Git Flow is a specific branching system for Git. It helps the team to better control and add different project versions. Learn how to use it!
What Is a Git Flow
Git Flow is one of many styles of Git workflows - a branching model set for Git. It is a huge framework for large projects and it can be utilized for your team’s needs. Git Flow describes the project’s release cycle and adds specific roles to different branches. It defines when and how are the branches interacting with each other. In this model, there are two types of branches: Master and Develop. Develop is an integration branch for features. Master stores the official release history. This branching design was published by Vincent Driessen in 2009 and became very popular ever since.
Nvie: Source: A successful Git branching model
The main branches:
- Master branch stores the official release history. It contains an abridged version of your project. It is the core of the branching model with an infinite lifetime.
- Develop branch is an integration branch for features. It contains the complete history of your project. It also has an infinite lifetime. When the code in this branch is stable and ready for a release, the changes are merged to the master branch and tagged with a release number.
- Feature branches are created for each new feature. Their parent branch is the develop branch. Features should never interact directly with the master branch.
- Release branch is created when there are enough features for a release. It enables one team to work on a current release while another team keeps working on features for the next release. Release branches’ parent is also the develop branch. This branch is where continuous delivery happens.
- Hotfix branches are maintenance branches. They are created to quickly patch production release. These branches enable the team to fix mistakes without interrupting the workflow or waiting for the next release. Their parent is the master branch. Hotfix branches are the only branches to be forked directly off of the master branch. You can automatize the hotfix branch creation: whenever a mistake appears, the hotfix branch is automatically created.
Why You Might Want to Use the Git Flow
- Git Flow Workflow simplifies parallel development because it isolates the new development from the released project. You can work on any project version. The new development is done in feature branches so it is merged back when the developer is satisfied with the code.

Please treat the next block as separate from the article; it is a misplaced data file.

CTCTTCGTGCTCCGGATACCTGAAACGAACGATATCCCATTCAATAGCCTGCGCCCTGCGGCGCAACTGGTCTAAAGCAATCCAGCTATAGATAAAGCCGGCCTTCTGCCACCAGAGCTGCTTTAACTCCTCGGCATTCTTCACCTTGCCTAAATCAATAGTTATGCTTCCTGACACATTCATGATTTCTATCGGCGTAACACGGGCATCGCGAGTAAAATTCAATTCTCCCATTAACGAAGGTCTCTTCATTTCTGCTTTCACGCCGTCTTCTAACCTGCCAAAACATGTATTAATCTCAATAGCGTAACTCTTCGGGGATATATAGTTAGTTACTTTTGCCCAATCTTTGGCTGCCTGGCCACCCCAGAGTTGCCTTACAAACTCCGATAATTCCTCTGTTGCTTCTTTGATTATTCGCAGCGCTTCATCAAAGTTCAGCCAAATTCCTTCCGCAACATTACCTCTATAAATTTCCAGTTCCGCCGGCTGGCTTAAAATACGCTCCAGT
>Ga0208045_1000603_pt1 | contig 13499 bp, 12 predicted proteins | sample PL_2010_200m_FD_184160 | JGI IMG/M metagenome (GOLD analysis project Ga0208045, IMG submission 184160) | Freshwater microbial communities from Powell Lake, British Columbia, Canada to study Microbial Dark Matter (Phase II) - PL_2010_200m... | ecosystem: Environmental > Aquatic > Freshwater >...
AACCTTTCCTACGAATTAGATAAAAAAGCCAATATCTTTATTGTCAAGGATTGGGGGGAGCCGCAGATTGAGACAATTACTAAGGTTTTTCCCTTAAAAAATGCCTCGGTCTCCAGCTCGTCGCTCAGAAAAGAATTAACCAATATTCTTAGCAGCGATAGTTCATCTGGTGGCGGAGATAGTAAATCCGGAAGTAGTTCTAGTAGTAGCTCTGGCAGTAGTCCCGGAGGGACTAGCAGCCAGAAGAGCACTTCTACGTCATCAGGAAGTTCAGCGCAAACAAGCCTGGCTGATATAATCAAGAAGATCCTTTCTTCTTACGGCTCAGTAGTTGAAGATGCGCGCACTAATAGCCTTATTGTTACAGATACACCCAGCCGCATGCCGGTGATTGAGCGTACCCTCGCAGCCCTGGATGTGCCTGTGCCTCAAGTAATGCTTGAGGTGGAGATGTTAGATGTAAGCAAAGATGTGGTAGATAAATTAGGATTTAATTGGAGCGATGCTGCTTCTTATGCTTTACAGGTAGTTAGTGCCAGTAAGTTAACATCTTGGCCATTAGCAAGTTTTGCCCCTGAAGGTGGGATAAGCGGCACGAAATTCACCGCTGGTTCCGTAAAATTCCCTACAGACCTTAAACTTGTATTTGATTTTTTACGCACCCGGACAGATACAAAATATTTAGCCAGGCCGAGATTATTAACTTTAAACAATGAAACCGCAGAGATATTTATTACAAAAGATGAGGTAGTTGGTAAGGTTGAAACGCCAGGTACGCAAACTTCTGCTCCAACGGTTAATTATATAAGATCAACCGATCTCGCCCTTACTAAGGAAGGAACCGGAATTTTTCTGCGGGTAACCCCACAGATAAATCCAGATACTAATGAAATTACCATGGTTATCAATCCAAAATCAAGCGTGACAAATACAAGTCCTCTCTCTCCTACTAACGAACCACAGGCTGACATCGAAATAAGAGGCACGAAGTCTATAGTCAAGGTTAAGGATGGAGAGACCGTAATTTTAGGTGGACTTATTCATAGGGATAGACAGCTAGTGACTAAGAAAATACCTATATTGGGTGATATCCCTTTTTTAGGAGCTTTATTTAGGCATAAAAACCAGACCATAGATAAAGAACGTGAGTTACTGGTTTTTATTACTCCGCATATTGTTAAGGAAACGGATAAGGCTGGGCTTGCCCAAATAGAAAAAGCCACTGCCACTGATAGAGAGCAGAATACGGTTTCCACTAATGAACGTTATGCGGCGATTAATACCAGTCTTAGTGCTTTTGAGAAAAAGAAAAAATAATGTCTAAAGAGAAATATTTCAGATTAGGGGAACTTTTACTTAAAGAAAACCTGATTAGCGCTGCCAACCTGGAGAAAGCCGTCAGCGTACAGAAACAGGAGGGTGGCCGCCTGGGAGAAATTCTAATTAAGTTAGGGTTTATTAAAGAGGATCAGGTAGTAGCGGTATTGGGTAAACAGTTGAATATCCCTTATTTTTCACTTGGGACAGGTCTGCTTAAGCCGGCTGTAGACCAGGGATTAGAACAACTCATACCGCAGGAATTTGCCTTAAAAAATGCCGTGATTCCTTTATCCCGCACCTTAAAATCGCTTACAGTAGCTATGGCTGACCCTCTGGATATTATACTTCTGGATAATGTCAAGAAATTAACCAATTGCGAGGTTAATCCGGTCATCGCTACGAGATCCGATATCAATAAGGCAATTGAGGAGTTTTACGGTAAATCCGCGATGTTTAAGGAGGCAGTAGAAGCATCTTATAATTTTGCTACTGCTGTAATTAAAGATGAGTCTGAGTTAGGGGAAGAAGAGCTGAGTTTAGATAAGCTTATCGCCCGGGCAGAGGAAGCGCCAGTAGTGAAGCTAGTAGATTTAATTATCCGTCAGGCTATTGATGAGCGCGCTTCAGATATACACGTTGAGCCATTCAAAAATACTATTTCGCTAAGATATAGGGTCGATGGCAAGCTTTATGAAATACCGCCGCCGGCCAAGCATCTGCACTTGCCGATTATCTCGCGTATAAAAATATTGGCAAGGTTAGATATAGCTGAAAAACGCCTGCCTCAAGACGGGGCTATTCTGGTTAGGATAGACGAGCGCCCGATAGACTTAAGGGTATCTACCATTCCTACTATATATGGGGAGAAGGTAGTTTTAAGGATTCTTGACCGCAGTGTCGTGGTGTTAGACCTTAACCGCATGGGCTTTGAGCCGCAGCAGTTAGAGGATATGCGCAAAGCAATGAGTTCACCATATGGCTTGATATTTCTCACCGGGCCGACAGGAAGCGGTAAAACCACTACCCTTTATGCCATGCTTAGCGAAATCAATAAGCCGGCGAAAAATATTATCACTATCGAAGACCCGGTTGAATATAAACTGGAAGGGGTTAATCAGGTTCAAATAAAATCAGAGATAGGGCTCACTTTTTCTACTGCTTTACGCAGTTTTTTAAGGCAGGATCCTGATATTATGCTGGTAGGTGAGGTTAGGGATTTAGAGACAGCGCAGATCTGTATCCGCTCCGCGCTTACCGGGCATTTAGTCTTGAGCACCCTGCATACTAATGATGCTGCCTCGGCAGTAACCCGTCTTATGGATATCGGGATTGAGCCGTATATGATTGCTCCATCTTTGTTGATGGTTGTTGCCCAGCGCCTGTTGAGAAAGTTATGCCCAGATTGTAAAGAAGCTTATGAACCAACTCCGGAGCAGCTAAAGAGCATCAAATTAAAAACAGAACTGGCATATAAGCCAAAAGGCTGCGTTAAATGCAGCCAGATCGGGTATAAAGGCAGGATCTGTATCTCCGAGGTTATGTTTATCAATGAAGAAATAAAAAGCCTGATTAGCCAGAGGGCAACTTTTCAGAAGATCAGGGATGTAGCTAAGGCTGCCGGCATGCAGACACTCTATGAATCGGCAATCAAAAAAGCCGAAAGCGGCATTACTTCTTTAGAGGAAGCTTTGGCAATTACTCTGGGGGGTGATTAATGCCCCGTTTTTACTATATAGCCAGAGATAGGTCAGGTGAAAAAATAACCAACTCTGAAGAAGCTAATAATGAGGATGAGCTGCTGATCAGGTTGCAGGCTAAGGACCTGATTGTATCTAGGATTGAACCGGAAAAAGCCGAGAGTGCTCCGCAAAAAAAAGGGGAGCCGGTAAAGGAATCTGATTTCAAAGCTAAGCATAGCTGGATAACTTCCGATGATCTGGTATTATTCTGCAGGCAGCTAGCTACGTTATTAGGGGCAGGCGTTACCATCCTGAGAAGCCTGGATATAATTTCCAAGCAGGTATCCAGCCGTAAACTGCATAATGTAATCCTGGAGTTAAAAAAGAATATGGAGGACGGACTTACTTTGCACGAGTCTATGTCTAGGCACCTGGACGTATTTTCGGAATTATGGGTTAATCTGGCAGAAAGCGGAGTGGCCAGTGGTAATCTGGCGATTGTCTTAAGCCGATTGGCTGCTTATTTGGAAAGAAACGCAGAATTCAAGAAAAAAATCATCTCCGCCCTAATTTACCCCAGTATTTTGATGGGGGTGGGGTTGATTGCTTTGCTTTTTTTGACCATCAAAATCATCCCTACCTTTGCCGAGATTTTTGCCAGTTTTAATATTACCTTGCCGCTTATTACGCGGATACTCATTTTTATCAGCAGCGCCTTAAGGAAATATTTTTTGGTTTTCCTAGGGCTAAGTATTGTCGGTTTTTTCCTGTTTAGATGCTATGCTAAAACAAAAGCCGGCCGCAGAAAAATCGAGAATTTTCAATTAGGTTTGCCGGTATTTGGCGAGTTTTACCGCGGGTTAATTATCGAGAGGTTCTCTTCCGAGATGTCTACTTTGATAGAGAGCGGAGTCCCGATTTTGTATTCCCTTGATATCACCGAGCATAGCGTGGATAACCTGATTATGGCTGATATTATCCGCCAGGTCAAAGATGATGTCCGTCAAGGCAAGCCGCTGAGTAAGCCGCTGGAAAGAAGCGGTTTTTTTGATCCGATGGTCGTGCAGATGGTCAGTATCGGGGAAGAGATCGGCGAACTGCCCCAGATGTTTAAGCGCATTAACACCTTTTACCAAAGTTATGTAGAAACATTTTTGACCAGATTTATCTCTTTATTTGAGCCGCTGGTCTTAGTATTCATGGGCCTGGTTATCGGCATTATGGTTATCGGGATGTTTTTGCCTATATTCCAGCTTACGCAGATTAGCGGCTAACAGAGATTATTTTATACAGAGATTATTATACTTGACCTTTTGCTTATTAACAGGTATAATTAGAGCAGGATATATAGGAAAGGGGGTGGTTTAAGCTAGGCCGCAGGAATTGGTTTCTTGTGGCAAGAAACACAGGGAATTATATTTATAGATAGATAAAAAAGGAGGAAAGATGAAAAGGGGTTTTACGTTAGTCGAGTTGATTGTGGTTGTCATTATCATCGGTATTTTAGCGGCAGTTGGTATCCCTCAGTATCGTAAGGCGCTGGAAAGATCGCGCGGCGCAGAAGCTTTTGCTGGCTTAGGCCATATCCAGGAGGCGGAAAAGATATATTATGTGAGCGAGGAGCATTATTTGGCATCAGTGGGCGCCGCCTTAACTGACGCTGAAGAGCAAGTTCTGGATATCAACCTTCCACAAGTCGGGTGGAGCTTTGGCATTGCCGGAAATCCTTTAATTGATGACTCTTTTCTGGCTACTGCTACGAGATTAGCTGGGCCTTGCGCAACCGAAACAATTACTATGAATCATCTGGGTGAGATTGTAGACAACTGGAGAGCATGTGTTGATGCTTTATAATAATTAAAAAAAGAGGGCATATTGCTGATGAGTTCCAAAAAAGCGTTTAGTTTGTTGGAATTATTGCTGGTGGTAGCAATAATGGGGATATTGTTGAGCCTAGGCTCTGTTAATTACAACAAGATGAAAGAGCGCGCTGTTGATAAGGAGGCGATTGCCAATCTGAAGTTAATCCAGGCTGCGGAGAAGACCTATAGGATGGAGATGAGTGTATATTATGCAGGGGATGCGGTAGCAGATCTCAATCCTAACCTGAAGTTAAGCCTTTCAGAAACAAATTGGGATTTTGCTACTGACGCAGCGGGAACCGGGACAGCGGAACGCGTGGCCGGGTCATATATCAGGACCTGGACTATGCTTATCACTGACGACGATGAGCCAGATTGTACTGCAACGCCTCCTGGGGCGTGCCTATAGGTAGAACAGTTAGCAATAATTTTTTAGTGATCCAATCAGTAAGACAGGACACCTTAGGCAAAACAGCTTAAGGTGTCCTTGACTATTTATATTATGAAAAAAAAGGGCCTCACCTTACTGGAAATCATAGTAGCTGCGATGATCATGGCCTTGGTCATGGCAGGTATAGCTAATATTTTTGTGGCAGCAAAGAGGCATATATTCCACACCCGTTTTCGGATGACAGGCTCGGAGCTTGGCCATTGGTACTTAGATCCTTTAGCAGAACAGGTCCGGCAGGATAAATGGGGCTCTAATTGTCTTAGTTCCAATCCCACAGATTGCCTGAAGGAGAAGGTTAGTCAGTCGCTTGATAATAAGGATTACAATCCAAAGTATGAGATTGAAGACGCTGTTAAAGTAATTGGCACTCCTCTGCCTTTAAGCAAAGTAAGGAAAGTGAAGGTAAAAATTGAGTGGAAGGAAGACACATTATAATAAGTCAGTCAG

- Your team can collaborate better and spends less time managing the project versions if they use simple and clear branching strategy, such as Git Flow Workflow.
- You can always commit the changes and create a new feature branch when you need to interrupt your work. You can come back to your feature at any time.
- Hotfix branches allow your team to make emergency changes. You do not have to worry that you would accidentally merge in a new development at the same time.
Problems the Git Flow Solves
How to Implement the Git Flow
There are lots of different applications that support Git Flow branching model and have specific feature settings for Git Flow (such as SourceTree, SmartGit or GitKraken). Pick the application suitable for your operation system to initialize the Git Flow.
Customize your project setup by following these steps:
- Start using git-flow by cloning an existing git repository.
- Create an empty develop branch to complement the default master branch. Push it to the server.
- Development of new features starts from the develop branch. Each feature resides in its own branch. Push the feature branches to the git repository for backup.
- Merge the feature branch back into develop branch when the feature is finished.
- Create a release branch when the features are ready for a release. The parent is the develop branch.
- Merge the release branch into the master branch and tag it with a version number. After that, it is merged back into the develop branch so the progress since the release is saved. The release branch will be deleted.
- If you need to make some critical changes, create a hotfix branch. Fork the branch directly off of the master branch. When you are finished with the changes, merge the hotfix branch to both master and develop branch (or the current release branch). Tag the master branch with an updated version number.
Common Pitfalls of the Git Flow
- Not every team member uses Git Flow Workflow. It is crucial for smooth project development to ensure that all the team understands and uses the same workflow.
- The Git Flow Workflow is customized for a specific product. The setting is too complicated for a new developer.
- The team has too many features and is unable to finish them before the release. Development is drifting away from production.